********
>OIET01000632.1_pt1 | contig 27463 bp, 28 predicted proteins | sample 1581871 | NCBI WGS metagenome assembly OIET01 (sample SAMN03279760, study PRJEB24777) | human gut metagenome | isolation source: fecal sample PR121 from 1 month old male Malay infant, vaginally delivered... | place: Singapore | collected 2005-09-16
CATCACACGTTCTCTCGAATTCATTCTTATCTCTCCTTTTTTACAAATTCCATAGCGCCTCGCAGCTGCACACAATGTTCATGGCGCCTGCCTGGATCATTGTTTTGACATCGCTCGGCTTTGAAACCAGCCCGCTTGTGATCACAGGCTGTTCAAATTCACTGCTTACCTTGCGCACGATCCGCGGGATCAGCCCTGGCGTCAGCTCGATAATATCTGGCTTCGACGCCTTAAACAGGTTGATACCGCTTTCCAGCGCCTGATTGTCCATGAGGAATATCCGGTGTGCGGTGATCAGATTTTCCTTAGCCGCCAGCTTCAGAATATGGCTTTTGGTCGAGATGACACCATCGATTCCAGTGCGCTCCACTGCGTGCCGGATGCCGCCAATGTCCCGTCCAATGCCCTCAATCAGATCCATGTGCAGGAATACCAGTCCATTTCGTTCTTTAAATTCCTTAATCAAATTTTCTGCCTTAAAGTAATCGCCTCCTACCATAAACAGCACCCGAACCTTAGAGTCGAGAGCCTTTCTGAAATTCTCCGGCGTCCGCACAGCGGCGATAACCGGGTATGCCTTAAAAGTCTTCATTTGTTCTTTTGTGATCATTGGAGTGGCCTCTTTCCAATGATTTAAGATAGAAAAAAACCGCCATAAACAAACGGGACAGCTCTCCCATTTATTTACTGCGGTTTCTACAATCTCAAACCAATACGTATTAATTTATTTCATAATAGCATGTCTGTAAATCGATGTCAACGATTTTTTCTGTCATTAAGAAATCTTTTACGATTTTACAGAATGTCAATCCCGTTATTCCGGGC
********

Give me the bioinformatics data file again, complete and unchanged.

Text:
>OIET01000632.1_pt1 | contig 27463 bp, 28 predicted proteins | sample 1581871 | NCBI WGS metagenome assembly OIET01 (sample SAMN03279760, study PRJEB24777) | human gut metagenome | isolation source: fecal sample PR121 from 1 month old male Malay infant, vaginally delivered... | place: Singapore | collected 2005-09-16
CATCACACGTTCTCTCGAATTCATTCTTATCTCTCCTTTTTTACAAATTCCATAGCGCCTCGCAGCTGCACACAATGTTCATGGCGCCTGCCTGGATCATTGTTTTGACATCGCTCGGCTTTGAAACCAGCCCGCTTGTGATCACAGGCTGTTCAAATTCACTGCTTACCTTGCGCACGATCCGCGGGATCAGCCCTGGCGTCAGCTCGATAATATCTGGCTTCGACGCCTTAAACAGGTTGATACCGCTTTCCAGCGCCTGATTGTCCATGAGGAATATCCGGTGTGCGGTGATCAGATTTTCCTTAGCCGCCAGCTTCAGAATATGGCTTTTGGTCGAGATGACACCATCGATTCCAGTGCGCTCCACTGCGTGCCGGATGCCGCCAATGTCCCGTCCAATGCCCTCAATCAGATCCATGTGCAGGAATACCAGTCCATTTCGTTCTTTAAATTCCTTAATCAAATTTTCTGCCTTAAAGTAATCGCCTCCTACCATAAACAGCACCCGAACCTTAGAGTCGAGAGCCTTTCTGAAATTCTCCGGCGTCCGCACAGCGGCGATAACCGGGTATGCCTTAAAAGTCTTCATTTGTTCTTTTGTGATCATTGGAGTGGCCTCTTTCCAATGATTTAAGATAGAAAAAAACCGCCATAAACAAACGGGACAGCTCTCCCATTTATTTACTGCGGTTTCTACAATCTCAAACCAATACGTATTAATTTATTTCATAATAGCATGTCTGTAAATCGATGTCAACGATTTTTTCTGTCATTAAGAAATCTTTTACGATTTTACAGAATGTCAATCCCGTTATTCCGGGC